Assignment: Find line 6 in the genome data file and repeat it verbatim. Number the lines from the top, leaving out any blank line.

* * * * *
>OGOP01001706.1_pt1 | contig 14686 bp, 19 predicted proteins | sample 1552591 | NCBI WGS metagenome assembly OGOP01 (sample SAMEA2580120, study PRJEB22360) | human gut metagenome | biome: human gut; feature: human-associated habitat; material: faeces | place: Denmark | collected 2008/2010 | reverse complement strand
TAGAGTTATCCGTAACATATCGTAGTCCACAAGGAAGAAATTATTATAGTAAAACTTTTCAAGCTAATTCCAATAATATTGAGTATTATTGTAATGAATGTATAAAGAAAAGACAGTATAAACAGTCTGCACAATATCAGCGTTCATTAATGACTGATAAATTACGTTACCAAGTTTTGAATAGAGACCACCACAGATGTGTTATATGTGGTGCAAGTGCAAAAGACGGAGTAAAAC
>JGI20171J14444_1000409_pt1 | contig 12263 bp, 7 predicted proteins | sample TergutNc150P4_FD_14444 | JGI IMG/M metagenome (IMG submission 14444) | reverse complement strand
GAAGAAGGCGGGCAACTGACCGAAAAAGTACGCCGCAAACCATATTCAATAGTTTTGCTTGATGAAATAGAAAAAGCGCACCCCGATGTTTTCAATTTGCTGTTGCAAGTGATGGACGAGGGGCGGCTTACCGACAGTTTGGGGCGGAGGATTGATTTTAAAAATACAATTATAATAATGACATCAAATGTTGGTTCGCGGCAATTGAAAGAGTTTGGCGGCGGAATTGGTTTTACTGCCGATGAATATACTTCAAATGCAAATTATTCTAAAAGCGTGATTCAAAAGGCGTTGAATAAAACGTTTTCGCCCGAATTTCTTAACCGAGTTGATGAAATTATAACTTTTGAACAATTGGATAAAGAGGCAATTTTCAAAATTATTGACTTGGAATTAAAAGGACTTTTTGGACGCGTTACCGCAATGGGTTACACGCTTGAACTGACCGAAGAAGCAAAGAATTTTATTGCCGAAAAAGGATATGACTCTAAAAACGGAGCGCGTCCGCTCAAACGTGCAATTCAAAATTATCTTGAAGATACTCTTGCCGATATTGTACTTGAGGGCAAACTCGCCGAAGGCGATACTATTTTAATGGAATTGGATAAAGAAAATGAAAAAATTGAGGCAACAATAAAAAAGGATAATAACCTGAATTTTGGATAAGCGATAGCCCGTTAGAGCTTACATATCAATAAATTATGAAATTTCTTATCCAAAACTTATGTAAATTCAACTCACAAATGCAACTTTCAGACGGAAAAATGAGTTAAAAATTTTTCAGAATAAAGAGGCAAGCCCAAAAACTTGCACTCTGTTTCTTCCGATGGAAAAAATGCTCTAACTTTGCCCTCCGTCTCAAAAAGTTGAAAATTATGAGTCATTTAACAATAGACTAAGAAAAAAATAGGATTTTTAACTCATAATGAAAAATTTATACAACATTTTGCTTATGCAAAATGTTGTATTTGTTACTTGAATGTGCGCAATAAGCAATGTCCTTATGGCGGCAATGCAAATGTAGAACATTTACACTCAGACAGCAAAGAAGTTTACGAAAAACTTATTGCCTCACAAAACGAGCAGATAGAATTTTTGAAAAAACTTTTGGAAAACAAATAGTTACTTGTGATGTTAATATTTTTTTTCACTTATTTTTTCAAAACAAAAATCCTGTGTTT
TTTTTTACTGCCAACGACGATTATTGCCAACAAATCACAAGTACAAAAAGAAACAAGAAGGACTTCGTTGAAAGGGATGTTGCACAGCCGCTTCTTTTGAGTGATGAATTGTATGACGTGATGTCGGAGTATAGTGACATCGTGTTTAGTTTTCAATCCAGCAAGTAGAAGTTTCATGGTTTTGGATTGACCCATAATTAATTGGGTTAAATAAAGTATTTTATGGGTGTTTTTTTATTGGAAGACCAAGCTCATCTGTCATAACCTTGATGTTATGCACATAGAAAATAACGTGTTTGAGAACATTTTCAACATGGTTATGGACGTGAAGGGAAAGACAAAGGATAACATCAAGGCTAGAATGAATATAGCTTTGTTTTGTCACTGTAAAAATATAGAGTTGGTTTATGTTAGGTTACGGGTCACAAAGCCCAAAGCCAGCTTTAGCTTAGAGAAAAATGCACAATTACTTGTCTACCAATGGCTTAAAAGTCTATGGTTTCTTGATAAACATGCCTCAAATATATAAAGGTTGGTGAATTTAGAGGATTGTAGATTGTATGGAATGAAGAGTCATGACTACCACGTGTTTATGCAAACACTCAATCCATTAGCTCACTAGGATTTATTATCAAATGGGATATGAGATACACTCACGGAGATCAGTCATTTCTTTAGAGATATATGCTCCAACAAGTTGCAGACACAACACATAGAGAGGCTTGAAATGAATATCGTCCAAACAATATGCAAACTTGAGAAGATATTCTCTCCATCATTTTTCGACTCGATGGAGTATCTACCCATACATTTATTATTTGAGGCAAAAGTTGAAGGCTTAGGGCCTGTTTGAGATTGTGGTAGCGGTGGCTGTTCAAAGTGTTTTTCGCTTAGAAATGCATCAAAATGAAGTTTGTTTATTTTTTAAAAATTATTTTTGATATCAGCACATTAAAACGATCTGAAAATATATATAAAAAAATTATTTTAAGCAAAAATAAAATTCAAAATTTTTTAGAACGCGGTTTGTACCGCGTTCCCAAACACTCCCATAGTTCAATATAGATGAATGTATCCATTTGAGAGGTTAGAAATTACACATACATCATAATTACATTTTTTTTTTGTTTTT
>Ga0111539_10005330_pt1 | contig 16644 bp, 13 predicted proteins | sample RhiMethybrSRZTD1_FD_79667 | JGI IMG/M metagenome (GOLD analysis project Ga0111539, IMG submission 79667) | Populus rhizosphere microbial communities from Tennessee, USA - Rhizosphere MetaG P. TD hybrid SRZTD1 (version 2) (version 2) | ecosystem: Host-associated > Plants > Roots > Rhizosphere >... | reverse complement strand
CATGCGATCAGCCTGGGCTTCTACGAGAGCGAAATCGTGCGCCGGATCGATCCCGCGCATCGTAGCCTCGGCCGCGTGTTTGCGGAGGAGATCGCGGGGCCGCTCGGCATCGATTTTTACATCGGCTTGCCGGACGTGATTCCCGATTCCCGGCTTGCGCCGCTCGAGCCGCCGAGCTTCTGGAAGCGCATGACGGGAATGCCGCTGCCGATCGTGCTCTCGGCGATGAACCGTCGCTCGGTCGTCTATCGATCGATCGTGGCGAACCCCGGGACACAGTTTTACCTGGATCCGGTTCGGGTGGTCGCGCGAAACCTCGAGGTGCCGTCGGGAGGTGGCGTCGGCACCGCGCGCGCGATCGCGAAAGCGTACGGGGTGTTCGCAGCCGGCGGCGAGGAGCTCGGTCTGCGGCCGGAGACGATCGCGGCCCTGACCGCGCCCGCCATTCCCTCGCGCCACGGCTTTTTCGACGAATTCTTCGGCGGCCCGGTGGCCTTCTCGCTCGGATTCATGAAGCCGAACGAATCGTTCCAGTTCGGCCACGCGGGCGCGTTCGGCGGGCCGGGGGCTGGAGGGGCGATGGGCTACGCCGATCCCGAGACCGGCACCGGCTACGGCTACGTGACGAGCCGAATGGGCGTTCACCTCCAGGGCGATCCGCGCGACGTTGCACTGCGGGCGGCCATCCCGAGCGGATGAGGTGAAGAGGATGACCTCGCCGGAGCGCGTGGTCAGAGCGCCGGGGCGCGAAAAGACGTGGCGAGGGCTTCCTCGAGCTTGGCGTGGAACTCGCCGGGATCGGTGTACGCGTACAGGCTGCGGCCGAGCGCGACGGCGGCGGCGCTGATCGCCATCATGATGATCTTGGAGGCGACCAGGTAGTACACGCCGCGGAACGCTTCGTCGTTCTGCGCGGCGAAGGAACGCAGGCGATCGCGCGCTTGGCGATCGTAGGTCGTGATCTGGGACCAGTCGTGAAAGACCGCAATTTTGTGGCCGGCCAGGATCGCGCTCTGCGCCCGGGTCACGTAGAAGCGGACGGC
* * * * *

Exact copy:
>Ga0111539_10005330_pt1 | contig 16644 bp, 13 predicted proteins | sample RhiMethybrSRZTD1_FD_79667 | JGI IMG/M metagenome (GOLD analysis project Ga0111539, IMG submission 79667) | Populus rhizosphere microbial communities from Tennessee, USA - Rhizosphere MetaG P. TD hybrid SRZTD1 (version 2) (version 2) | ecosystem: Host-associated > Plants > Roots > Rhizosphere >... | reverse complement strand